A person may have skin picking disorder if:
- They pick their skin repeatedly and often.
- The frequent picking happens enough to cause damage to the skin.
- The person has tried to stop many times without long-term success.
- Picking causes the individual a lot of distress and can interfere with work, social or other important activities of living.
- The picking is not caused by another psychological problem or as a result of the effect of substance, or a medical condition like scabies.
- The person will not be suffering from another mental disorder including delusions, tactile hallucinations or a psychotic disorder. The individual repeatedly attempts to improve or perfect a perceived defect or flaw in their appearance like in body dysmorphic disorder.
The most commonly picked places include: Face, back, neck, chest, scalp, ears, cuticles, arms, hands and legs. It can, however, be done on any part of the body or multiple places concurrently. It often occurs in areas with skin differences like pimples, scabs, cuticles, calluses or previously picked areas.
People most often use their fingers or fingernails to pick but also use tools like tweezers, pins or other items. The individual can also compulsively rub, bite, squeeze or lance their skin.
An individual can spend a good deal of time picking up to several hours daily, in fact. The problem may have been present for months or years.
The truth is that we all pick our skin from time to time. Skin picking disorder is different and a problem primarily because of the significant preoccupation with picking and the distress both psychologically and to the person’s ability to manage their life effectively.
People who suffer with skin picking are often found to suffer with trichotillomania, (hair pulling) depression and obsessive compulsive disorder concurrently.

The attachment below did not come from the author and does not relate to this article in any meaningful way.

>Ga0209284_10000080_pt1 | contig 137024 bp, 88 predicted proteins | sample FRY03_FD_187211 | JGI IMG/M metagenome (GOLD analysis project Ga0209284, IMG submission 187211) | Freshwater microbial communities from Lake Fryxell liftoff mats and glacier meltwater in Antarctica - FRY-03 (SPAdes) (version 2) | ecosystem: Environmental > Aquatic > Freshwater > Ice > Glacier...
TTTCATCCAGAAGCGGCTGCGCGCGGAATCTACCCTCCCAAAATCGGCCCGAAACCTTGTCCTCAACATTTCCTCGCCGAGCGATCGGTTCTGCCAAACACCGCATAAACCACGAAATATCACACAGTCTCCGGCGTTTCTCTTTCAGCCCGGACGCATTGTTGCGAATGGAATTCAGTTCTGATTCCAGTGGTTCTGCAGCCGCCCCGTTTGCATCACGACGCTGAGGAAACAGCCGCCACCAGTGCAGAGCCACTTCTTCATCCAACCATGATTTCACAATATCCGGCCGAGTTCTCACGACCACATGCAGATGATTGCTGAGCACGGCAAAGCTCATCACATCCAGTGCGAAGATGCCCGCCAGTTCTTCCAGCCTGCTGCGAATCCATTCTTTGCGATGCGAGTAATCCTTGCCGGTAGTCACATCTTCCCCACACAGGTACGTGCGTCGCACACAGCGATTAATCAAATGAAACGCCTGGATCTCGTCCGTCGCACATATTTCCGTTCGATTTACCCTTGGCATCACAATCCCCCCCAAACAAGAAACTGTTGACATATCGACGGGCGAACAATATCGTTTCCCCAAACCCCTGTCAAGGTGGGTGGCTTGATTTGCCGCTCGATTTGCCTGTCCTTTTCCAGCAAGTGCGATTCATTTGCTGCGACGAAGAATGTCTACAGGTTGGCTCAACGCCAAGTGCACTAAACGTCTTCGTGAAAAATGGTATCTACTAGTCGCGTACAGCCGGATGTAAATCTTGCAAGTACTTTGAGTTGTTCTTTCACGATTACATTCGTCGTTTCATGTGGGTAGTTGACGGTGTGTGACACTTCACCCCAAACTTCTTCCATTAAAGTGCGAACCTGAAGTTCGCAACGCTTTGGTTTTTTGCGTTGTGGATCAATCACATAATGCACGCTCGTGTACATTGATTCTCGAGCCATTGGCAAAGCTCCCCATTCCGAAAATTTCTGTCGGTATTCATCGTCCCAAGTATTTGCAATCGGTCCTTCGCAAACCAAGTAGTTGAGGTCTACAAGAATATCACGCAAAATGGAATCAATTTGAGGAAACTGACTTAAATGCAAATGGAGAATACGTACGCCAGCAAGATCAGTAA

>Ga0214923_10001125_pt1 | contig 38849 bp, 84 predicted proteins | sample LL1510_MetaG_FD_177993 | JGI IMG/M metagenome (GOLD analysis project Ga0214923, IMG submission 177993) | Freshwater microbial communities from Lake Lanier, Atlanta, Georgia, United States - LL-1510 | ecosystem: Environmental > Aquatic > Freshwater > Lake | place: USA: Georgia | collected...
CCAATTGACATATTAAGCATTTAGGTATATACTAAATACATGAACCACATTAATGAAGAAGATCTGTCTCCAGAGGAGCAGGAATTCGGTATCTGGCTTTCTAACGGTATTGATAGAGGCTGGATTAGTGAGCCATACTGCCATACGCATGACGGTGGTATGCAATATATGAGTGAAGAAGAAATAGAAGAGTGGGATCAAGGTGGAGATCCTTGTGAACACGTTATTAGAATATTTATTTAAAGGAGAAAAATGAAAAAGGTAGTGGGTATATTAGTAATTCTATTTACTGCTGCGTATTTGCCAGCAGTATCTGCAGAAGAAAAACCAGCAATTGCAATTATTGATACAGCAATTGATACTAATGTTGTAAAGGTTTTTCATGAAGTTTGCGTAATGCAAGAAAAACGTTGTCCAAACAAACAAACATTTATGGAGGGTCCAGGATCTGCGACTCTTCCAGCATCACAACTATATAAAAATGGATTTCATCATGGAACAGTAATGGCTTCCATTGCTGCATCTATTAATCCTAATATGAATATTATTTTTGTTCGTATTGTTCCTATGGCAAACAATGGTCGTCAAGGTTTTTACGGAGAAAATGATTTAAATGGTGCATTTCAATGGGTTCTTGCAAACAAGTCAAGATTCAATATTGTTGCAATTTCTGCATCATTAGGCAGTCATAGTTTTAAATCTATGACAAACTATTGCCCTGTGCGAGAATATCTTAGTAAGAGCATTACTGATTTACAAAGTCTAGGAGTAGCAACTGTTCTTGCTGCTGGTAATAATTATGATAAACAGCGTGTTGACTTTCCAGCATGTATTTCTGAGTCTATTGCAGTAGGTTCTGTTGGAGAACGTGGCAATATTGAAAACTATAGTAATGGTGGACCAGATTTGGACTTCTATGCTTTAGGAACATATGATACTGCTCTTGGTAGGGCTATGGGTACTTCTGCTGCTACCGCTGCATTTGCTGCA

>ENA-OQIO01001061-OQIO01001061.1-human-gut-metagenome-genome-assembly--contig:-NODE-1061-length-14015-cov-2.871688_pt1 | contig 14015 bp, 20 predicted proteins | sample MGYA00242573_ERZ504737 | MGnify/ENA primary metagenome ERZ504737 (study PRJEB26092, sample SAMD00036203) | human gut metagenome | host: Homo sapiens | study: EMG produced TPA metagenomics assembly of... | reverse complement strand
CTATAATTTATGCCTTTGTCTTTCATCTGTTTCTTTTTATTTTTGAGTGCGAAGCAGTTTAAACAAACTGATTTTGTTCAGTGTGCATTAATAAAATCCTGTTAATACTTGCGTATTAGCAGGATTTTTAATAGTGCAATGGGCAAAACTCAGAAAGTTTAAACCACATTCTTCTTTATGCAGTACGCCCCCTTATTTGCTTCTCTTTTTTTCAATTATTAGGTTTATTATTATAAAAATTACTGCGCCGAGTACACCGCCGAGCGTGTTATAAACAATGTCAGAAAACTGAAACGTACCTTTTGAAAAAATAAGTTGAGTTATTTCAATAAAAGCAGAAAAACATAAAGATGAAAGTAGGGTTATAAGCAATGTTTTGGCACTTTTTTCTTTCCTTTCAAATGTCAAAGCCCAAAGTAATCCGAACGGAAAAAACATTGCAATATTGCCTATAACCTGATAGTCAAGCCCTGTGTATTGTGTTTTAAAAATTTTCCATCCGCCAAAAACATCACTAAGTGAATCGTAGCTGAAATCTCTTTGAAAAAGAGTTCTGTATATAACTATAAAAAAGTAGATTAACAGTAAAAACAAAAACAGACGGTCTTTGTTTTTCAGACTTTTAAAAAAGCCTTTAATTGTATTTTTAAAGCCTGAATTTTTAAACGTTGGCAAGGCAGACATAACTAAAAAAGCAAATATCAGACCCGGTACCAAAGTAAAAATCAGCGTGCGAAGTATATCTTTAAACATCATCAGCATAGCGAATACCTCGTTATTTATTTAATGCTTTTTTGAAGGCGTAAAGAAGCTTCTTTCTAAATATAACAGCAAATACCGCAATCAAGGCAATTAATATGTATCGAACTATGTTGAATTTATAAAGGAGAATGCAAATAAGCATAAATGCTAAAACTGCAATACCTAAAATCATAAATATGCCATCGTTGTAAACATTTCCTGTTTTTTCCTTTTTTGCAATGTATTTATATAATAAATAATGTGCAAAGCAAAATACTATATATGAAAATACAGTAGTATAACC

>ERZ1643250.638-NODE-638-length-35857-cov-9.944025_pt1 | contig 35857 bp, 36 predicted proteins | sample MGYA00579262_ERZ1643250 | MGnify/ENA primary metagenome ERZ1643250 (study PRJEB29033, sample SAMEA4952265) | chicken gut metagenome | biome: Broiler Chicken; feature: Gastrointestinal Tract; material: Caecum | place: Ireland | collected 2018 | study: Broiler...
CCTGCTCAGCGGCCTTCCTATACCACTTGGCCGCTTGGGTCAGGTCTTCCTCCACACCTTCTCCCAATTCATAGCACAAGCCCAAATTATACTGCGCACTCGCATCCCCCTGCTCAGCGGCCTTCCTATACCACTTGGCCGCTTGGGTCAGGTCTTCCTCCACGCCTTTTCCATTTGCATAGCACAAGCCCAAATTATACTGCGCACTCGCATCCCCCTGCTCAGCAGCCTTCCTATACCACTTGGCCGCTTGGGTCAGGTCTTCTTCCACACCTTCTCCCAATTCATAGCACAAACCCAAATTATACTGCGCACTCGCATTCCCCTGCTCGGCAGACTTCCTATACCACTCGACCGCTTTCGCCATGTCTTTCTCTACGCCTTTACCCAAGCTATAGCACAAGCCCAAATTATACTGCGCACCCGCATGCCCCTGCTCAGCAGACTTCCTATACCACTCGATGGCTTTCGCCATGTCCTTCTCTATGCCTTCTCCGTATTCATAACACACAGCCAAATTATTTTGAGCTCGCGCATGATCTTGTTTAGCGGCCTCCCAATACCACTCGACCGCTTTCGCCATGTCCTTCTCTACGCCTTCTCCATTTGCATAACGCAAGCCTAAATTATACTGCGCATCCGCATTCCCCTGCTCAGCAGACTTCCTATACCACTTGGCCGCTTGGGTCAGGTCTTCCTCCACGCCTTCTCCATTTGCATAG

As many as 1 in 20 people may suffer skin picking disorder and it appears to effect women more frequently but effects men as well. The onset can occur in childhood and adulthood. We do not actually know what causes it at present.
There is evidence to support CBT cognitive behavioral therapy and ACT acceptance and commitment therapy may help with skin picking disorder. Research report that SSRI’s ( selective serotonin reuptake inhibitors) may also help.
People suffering skin picking disorder often do not know that treatment is available. Their problems continue for years causing emotional, physical and social problems. The picking may fuel depression, and create mild to severe pain after an episode. When severe it can lead to disfigurement, repeated infections or in the most extreme cases require surgery.
If you or someone you know is suffering with skin picking problems near Philadelphia, Montgomery County or the Main Line please contact me for an evaluation. Best to you. May you be well. Below are two websites for you to do more research if you like: